The soon-to-open Indie Alehouse has brewed up something special for us. We’ll be drinking it this weekend and think you should, too.
“Sumac is actually a drupe,” said Laura Reinsborough, clipping a cone of the fleshy red fruit off of a tall, leafy bush. We were in a dense valley near the Evergreen Brick Works, and I turned to see a grey heron landing in a nearby pond. Sumac bushes—which I’d never noticed in Toronto before—were everywhere.
As the founder and director of Not Far From the Tree, a not-for-profit that harvests the bounty from backyards and private property that would otherwise go to waste, Reinsborough spends a lot of her time spotting overlooked fruit in places like this. On the other hand, Jason Fisher, who is about to open the Junction’s new Indie Alehouse, and I are far more comfortable sidling up to a bar than foraging for urban fruit. But we were on a higher mission: to create the ultimate Toronto beer, one that Grid readers would love, using ingredients that grow around the city.
“The sumac will give the beer a really tart, citrusy flavour,” Fisher said. “That’s why we’ll need the honey to sweeten things up.” So we looked to a few collaborators. The rich wildflower honey came from Jozef Winter, who has three hives at the Brick Works. The red currants came from Fisher’s friends at Gurts, a yogurt spot on Roncesvalles, while the Ontario blackberries and raspberries were grabbed from a market. Great Lakes brewer Mike Lackey donated the birch leaves, and Amsterdam Brewery’s Iain McOustra brought us English-style hops grown in Guelph.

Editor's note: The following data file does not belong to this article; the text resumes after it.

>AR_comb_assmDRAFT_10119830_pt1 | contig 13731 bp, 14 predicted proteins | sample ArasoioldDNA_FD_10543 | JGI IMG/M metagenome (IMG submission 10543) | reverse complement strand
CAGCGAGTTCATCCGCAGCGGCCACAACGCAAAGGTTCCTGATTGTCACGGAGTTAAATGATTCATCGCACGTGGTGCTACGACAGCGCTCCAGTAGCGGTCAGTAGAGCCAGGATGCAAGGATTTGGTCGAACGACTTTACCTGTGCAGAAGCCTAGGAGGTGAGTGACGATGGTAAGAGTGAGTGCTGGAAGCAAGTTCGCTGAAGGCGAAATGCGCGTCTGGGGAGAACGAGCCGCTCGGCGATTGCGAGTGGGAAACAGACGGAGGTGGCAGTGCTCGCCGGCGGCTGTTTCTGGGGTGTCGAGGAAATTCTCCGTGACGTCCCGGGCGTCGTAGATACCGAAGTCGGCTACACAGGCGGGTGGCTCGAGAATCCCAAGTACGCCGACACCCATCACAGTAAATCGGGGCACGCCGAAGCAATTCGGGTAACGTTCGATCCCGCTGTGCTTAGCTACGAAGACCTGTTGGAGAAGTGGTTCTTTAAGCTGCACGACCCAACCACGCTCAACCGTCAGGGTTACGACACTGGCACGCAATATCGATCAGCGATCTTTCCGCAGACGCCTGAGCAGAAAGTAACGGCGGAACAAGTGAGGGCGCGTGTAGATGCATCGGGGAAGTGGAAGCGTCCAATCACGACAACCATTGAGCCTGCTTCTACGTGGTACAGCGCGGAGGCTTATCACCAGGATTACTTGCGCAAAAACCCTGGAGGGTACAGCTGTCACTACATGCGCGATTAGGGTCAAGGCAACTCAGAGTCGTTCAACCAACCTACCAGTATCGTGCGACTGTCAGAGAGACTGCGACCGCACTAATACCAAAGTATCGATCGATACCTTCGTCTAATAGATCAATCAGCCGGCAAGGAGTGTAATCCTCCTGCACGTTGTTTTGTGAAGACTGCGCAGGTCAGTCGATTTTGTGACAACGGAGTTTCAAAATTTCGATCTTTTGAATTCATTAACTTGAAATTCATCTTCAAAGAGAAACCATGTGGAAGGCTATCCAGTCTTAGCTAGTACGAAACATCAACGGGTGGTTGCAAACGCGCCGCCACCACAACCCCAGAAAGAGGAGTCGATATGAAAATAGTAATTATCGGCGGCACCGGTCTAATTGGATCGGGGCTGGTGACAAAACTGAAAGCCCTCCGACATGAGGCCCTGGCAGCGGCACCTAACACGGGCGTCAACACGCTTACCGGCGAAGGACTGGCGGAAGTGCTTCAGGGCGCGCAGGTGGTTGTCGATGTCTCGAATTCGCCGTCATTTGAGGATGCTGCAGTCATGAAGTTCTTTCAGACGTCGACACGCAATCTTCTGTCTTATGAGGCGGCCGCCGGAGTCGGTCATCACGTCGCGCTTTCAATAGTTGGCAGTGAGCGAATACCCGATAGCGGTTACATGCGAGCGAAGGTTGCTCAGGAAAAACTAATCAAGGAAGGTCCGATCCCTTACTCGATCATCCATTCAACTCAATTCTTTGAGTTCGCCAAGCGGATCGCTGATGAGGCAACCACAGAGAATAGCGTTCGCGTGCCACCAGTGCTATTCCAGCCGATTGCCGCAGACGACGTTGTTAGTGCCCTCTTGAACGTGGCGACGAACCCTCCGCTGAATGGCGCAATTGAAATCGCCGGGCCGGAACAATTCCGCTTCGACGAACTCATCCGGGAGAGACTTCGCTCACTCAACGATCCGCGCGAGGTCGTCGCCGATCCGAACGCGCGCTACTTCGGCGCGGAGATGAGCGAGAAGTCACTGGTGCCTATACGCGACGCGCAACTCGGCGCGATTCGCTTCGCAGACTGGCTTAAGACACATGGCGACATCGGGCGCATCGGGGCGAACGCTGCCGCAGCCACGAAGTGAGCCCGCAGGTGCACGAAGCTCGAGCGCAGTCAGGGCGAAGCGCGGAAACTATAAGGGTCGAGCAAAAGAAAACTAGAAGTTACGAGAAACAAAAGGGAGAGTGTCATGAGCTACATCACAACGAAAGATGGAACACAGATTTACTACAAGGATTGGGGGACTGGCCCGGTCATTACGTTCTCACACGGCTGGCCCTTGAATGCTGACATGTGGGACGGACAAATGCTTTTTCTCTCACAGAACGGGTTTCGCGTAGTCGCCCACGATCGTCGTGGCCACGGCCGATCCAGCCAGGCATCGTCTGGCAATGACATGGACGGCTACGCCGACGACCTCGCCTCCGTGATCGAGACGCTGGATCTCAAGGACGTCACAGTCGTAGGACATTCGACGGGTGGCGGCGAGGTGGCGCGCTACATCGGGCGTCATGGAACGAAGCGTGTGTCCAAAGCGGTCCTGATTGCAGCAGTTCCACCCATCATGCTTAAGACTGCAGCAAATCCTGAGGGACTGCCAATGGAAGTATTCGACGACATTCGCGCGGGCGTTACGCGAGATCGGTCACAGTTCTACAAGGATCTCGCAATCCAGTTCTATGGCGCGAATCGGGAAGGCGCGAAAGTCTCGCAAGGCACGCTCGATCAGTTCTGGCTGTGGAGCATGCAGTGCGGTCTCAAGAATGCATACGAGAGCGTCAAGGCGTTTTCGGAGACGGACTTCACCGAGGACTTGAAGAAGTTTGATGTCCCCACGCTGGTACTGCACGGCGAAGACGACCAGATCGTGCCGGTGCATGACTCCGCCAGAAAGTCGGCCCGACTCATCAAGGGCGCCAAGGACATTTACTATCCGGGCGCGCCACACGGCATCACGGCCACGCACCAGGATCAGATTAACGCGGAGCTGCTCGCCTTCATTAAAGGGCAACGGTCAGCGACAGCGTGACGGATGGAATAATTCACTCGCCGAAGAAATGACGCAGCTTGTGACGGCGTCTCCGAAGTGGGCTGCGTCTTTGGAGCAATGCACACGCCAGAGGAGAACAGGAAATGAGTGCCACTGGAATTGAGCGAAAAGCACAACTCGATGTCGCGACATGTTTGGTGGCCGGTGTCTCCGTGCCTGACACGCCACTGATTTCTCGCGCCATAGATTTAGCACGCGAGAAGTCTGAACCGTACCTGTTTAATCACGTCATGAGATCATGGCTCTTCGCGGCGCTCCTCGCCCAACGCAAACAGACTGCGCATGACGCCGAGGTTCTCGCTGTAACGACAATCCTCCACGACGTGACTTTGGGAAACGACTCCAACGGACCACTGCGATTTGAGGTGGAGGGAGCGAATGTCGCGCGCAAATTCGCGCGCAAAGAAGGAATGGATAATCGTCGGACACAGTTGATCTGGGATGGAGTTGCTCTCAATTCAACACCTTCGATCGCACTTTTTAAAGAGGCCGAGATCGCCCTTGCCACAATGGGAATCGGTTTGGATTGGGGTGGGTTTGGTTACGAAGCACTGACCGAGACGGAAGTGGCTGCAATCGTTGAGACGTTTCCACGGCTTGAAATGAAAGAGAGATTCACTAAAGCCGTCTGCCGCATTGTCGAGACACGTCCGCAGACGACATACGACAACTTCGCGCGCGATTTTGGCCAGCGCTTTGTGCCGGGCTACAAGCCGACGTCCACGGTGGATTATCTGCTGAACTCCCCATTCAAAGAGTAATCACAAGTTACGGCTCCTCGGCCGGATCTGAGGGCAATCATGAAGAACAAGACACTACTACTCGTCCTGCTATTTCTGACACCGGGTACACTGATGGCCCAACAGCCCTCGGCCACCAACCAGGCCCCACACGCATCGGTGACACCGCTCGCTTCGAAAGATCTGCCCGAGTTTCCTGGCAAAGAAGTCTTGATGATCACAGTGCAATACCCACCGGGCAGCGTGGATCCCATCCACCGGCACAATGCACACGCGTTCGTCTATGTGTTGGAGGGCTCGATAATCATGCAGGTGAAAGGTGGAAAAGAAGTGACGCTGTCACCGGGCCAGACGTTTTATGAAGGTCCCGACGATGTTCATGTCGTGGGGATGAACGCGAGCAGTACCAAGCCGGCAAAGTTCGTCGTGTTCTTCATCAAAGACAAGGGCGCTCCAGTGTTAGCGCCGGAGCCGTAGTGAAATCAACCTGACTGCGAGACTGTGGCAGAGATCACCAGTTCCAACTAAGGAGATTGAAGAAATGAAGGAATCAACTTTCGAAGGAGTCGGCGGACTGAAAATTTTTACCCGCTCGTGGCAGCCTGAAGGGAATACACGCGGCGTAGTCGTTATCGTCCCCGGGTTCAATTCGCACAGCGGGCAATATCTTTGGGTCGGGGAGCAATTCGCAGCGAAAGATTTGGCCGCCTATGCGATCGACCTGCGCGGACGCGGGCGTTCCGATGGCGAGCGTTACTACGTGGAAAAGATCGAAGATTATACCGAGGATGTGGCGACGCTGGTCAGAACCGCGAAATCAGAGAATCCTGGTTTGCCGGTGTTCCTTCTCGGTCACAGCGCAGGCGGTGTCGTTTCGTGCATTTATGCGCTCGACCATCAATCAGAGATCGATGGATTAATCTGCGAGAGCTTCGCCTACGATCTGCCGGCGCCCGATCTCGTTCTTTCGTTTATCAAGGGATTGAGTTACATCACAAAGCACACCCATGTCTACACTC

At nine sharp on an August morning, armed with our foraged ingredients, we fired up the kettles in the Indie’s brewhouse. After playing alchemist with the malts, hops, honey, and birch (the fruit would be added a week later to maximize its flavour), we finished our suds by 6 p.m. It was a steamy day, but luckily, the Indie’s other fermenters were full of show-stopping beers, so Fisher kept brewer Jeff Broeders and me very well hydrated.
The question remains: What will Toronto’s backyard taste like? There’s only one way to find out. On Sunday, Sept. 23, we’ll pour our one-off brew, Street Wheat, alongside special beers from Bellwoods Brewery and Indie Alehouse. It’s part of the Brewer’s Backyard at the Brick Works, a giant beer garden that caps off Toronto Beer Week. It’s not often you get to sip a pint just a few minutes away from where the ingredients were harvested. And who wants to be a locavore when you can be a locaholic?
Brewer’s Backyard runs from noon to 4 p.m. on Sept. 23 at the Evergreen Brick Works, 550 Bayview Avenue.